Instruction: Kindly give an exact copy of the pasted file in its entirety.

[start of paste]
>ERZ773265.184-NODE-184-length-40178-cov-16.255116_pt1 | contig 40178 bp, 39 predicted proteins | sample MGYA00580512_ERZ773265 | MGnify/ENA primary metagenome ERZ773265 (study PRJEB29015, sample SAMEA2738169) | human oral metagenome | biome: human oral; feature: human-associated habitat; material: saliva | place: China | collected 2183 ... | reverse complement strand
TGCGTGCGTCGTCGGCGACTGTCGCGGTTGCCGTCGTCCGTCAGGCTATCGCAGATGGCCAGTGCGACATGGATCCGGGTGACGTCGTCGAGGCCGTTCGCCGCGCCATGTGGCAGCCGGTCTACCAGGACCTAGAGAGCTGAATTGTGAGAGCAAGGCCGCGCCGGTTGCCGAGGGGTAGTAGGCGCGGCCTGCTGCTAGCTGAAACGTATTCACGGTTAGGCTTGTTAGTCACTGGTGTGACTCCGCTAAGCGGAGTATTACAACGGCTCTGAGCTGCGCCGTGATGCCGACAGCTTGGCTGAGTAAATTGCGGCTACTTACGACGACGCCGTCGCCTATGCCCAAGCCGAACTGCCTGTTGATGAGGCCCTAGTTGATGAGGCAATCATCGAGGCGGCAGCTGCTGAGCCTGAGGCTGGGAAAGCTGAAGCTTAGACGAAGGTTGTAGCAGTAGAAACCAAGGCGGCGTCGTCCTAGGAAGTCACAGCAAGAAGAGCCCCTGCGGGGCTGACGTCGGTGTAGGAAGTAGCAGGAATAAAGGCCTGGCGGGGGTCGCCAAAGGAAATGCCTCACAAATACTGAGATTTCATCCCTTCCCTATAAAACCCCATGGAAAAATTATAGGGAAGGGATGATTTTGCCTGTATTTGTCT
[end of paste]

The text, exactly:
>ERZ773265.184-NODE-184-length-40178-cov-16.255116_pt1 | contig 40178 bp, 39 predicted proteins | sample MGYA00580512_ERZ773265 | MGnify/ENA primary metagenome ERZ773265 (study PRJEB29015, sample SAMEA2738169) | human oral metagenome | biome: human oral; feature: human-associated habitat; material: saliva | place: China | collected 2183 ... | reverse complement strand
TGCGTGCGTCGTCGGCGACTGTCGCGGTTGCCGTCGTCCGTCAGGCTATCGCAGATGGCCAGTGCGACATGGATCCGGGTGACGTCGTCGAGGCCGTTCGCCGCGCCATGTGGCAGCCGGTCTACCAGGACCTAGAGAGCTGAATTGTGAGAGCAAGGCCGCGCCGGTTGCCGAGGGGTAGTAGGCGCGGCCTGCTGCTAGCTGAAACGTATTCACGGTTAGGCTTGTTAGTCACTGGTGTGACTCCGCTAAGCGGAGTATTACAACGGCTCTGAGCTGCGCCGTGATGCCGACAGCTTGGCTGAGTAAATTGCGGCTACTTACGACGACGCCGTCGCCTATGCCCAAGCCGAACTGCCTGTTGATGAGGCCCTAGTTGATGAGGCAATCATCGAGGCGGCAGCTGCTGAGCCTGAGGCTGGGAAAGCTGAAGCTTAGACGAAGGTTGTAGCAGTAGAAACCAAGGCGGCGTCGTCCTAGGAAGTCACAGCAAGAAGAGCCCCTGCGGGGCTGACGTCGGTGTAGGAAGTAGCAGGAATAAAGGCCTGGCGGGGGTCGCCAAAGGAAATGCCTCACAAATACTGAGATTTCATCCCTTCCCTATAAAACCCCATGGAAAAATTATAGGGAAGGGATGATTTTGCCTGTATTTGTCT